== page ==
Under the lemon tree
(Performed at Avid Reader Salon, 2012)
We’ve been here a few months when the dog follows me home. I figure she must be pretty tame because she moves slowly and presses her wet nose against my palm, friendly like. She’s filthy, with big runty shoulders and a skinny backside. She follows me right inside down the hallway and sits when I tell her to sit. Her long tail sweeps the floor. I look up the number for the shelter and run a hot bath in our laundry tub. I scrub her mangy fur until it gleams like a seal’s back and by the time Joni gets in from work the dog’s right at home, sleeping in the washing basket where I’ve stuffed our doona. Joni asks me just what I think we’re going to do in winter. I wrap my arms around her and press my face against her shoulder, biting down gently. Oh that, she says.
There’s meat some weeks but not this one. We make a soup with what we’ve collected from our own backyard, and from my late night visits to our neighbours’ more impressive gardens. Joni has this vision of the corncobs and the bushels of spinach and the hilltops of fresh mint and coriander she’s about to spout at any moment. I don’t tell her about my dreams of cannelloni stuffed with ricotta and currants, or a thick piece of rare steak seasoned with rosemary and olive oil. Instead I’m just waiting for this wanting to go away. Tonight I’m on washing up duty because Joni doesn’t trust me with a chopping board. She likes her vegetables the way she likes them: she always peels potatoes but never carrots, she dices beans and slices snowpeas, and she won’t let me float the celery leaves on top for flavour. It’s some strange remnant of her family life.
While we eat I tell Joni about the Labrador from when I was a kid. He could smile, I say, a genuine grin. I hold my hands up and say, I swear to god. I think of how this is my own souvenir from my family. All Joni says is hmmm, and then, this one’s probably got fleas. But I know she’s already softening up because after we finish eating she takes a bowl into the laundry for the dog. When she comes back inside she tells me to take the stupid thing to the vet tomorrow and I pull her close against me. She’s silent. I think we’re both thinking what a good mother she’d be, but maybe she’s not at all. Then I’m thinking about the time my mum asked me to put my brother in the shower and I’d turned the hot water on instead of the cold.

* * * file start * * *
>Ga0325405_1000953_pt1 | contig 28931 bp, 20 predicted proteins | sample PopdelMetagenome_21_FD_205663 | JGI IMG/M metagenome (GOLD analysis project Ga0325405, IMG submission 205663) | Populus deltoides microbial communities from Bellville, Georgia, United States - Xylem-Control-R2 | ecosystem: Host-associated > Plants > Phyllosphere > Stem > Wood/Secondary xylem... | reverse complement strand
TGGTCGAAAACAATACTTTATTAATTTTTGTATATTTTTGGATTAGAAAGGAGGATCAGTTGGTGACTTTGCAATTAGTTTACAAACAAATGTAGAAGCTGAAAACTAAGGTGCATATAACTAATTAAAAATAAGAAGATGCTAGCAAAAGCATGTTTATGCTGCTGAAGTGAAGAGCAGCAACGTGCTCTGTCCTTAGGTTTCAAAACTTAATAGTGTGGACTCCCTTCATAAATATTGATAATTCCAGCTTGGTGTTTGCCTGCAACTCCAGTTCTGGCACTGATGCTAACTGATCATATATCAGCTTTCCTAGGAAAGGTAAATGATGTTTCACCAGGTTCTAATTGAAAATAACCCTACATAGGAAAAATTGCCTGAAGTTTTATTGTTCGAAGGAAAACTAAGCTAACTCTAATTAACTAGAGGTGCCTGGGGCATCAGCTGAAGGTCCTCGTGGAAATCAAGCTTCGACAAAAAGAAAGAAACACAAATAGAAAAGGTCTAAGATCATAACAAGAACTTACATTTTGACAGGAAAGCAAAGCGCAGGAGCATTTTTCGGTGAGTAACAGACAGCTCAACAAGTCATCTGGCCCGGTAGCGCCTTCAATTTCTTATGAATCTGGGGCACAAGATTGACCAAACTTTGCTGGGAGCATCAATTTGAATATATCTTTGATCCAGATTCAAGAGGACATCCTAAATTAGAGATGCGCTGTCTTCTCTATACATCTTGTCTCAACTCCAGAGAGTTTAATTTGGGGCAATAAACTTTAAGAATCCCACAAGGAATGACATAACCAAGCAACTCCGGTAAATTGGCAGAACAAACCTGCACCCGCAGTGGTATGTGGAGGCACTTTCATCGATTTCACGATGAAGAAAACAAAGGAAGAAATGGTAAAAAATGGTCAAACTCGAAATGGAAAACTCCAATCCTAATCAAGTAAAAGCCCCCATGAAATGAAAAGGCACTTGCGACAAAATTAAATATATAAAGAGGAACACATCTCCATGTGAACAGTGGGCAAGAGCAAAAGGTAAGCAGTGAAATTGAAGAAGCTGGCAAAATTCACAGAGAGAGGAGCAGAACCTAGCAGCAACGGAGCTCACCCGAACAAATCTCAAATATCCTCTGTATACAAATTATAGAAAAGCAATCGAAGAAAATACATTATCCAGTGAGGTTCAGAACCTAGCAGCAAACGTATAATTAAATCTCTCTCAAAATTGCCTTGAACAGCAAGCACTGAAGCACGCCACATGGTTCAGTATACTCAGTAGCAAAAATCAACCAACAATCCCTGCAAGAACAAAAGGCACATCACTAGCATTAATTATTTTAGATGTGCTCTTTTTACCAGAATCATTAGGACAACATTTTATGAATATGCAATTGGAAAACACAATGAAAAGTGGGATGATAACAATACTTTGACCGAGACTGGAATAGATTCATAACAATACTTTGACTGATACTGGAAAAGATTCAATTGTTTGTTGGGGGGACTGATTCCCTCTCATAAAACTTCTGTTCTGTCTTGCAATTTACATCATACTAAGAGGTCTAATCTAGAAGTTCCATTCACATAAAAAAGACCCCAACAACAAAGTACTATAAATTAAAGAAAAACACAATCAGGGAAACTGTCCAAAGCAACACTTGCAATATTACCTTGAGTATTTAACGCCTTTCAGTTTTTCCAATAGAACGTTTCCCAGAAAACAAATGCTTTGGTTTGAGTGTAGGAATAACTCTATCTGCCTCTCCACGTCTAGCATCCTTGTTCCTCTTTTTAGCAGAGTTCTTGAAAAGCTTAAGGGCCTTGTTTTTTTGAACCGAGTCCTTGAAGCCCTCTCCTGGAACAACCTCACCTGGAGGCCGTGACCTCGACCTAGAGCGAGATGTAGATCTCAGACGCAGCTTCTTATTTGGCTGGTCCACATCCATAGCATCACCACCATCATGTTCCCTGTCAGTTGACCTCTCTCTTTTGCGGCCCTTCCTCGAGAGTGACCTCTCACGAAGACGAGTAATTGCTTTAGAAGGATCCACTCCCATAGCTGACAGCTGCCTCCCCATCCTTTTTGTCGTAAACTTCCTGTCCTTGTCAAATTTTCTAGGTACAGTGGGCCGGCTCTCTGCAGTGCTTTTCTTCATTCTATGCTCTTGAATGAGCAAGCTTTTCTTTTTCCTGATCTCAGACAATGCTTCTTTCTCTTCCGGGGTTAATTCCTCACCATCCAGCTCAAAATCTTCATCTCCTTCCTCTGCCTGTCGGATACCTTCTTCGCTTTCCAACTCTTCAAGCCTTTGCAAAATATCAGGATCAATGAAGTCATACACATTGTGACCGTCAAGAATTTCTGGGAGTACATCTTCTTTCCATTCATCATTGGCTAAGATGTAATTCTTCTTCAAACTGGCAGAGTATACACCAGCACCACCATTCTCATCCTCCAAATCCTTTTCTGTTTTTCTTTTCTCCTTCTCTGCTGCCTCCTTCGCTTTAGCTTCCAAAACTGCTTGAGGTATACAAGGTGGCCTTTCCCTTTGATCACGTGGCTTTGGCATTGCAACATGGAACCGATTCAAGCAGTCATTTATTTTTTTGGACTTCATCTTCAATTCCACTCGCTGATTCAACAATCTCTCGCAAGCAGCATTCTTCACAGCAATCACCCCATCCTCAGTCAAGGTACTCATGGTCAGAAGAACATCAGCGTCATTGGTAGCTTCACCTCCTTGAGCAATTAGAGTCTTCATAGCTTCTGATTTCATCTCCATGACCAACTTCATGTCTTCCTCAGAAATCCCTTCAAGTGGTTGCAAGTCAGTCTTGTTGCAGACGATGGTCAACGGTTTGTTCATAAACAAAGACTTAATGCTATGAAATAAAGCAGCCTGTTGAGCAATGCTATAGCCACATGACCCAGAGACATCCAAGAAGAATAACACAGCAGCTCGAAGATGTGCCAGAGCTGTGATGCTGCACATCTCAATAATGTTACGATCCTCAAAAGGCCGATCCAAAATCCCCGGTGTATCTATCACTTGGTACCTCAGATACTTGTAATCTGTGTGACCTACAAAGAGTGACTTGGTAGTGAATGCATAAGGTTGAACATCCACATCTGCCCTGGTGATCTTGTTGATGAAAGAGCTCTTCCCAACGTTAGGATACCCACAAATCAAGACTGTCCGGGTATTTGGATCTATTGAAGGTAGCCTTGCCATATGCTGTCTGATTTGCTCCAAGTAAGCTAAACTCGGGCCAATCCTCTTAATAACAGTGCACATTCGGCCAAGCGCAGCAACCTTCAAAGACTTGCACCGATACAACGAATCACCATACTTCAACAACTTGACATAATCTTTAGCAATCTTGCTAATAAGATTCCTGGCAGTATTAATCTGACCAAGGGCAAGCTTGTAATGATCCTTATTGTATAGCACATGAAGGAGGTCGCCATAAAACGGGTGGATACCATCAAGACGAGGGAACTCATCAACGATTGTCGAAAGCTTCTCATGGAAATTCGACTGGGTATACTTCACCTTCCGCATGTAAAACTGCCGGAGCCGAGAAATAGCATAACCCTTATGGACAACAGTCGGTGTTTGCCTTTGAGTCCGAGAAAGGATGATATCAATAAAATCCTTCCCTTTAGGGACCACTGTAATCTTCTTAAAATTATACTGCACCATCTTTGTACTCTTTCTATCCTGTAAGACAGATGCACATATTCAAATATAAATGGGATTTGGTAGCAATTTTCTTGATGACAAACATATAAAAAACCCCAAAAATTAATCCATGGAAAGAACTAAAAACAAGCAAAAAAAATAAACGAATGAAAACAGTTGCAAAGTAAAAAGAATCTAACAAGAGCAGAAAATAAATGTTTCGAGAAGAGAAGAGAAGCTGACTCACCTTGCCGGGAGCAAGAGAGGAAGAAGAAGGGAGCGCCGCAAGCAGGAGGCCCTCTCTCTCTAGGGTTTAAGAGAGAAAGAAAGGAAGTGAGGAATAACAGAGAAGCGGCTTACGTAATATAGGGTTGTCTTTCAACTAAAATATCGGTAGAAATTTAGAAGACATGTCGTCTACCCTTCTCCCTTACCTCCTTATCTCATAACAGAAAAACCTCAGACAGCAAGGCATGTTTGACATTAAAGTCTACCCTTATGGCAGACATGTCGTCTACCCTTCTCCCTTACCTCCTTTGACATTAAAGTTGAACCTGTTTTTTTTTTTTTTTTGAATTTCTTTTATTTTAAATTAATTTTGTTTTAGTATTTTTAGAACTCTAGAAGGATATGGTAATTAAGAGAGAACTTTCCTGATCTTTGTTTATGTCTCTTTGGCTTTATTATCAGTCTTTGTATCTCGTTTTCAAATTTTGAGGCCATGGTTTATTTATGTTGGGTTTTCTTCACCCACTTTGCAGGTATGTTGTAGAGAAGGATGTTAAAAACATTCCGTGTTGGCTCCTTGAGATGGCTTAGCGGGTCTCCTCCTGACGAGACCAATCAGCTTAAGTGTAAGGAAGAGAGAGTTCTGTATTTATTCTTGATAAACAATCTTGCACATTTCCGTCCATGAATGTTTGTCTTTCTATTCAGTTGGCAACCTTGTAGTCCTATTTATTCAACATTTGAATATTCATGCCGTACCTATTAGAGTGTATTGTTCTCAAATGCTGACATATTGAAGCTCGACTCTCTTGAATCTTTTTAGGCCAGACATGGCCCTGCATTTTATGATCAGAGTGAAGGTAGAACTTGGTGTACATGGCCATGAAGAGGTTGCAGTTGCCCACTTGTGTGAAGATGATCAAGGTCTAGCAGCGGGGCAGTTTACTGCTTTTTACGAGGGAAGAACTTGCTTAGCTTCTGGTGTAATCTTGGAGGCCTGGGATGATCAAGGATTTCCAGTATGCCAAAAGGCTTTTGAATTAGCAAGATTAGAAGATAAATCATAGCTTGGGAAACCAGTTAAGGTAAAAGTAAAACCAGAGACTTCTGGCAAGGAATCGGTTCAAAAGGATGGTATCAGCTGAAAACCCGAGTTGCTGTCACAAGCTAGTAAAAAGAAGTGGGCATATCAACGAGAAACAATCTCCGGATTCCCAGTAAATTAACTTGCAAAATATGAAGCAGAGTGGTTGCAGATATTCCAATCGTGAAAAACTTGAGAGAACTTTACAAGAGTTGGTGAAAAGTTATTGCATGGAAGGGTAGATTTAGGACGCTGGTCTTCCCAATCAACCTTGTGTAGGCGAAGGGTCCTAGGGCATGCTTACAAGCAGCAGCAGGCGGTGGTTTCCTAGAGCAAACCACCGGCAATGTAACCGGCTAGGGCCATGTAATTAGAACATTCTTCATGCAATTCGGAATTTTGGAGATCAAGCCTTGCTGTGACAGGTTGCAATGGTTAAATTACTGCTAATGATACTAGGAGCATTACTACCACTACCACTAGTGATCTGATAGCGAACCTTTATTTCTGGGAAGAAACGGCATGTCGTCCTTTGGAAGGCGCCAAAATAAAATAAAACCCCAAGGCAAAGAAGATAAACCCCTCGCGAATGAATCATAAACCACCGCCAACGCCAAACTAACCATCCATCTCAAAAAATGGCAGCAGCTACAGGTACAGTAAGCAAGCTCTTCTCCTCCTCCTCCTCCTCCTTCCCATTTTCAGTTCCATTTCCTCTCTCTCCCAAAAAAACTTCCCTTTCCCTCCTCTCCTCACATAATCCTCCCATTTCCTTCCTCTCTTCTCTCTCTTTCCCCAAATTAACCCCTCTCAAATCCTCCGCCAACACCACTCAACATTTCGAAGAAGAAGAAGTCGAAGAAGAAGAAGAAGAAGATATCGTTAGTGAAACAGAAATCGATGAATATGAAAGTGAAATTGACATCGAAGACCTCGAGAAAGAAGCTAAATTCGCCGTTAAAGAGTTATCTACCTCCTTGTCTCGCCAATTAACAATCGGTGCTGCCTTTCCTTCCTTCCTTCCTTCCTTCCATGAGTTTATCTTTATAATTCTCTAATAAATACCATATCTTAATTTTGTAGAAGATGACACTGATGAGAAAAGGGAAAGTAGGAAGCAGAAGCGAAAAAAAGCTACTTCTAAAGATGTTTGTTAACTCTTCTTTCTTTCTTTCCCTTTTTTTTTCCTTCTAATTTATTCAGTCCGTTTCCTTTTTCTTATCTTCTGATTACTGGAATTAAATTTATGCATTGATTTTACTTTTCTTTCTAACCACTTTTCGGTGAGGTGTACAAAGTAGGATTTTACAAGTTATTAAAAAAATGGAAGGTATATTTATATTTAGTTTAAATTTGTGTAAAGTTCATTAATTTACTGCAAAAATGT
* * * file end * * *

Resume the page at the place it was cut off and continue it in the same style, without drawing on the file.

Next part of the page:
After Joni’s gone to sleep I walk down the hallway and look around the corner at the dog. One paw is draped over her nose, like she’s hiding her eyes from the light. I am flooded with happiness all of a sudden and I decide I’m going to call the dog Alice after my grandmother. I want to wake Joni up and make her come and stand here with me. I want to tell her that maybe this is enough right here.
The next morning I call in sick and don’t get out of bed until mid-morning. The dog’s still asleep. Hey Alice, I say. Wake up. She doesn’t move an inch and so I prod her rump with my toe. She is stiff and cold to touch. I go back inside and call Joni’s work even though I know she’ll be in class. When the secretary asks me if it’s an emergency I say no. I tell her I’ll call back later and stay on the line long after she hangs up. There’s a dead dog in our laundry, I say out loud, just to hear how it sounds.
I go sit down beside Alice. I reach out to stoke her ears, but stop. I wonder if she was alive last night when I’d gone and watched her sleeping. I wonder if I’d killed her by using the wrong shampoo. I wonder if I’m allowed to put on a load of washing.
Joni doesn’t ring back until after lunch when she has a free period. Alice is dead, I tell her and she says, Who? Then she says don’t cry, please. I’ll be right home. I think about how last night I’d stood in a doorway and imagined this could last years more. That the dog wouldn’t die until we were both old and grey and that we would bury her under the lemon tree out in the front garden which we’d only planted a month ago. We can make lemonade, you’d told me then and I’d hated you for bringing me here.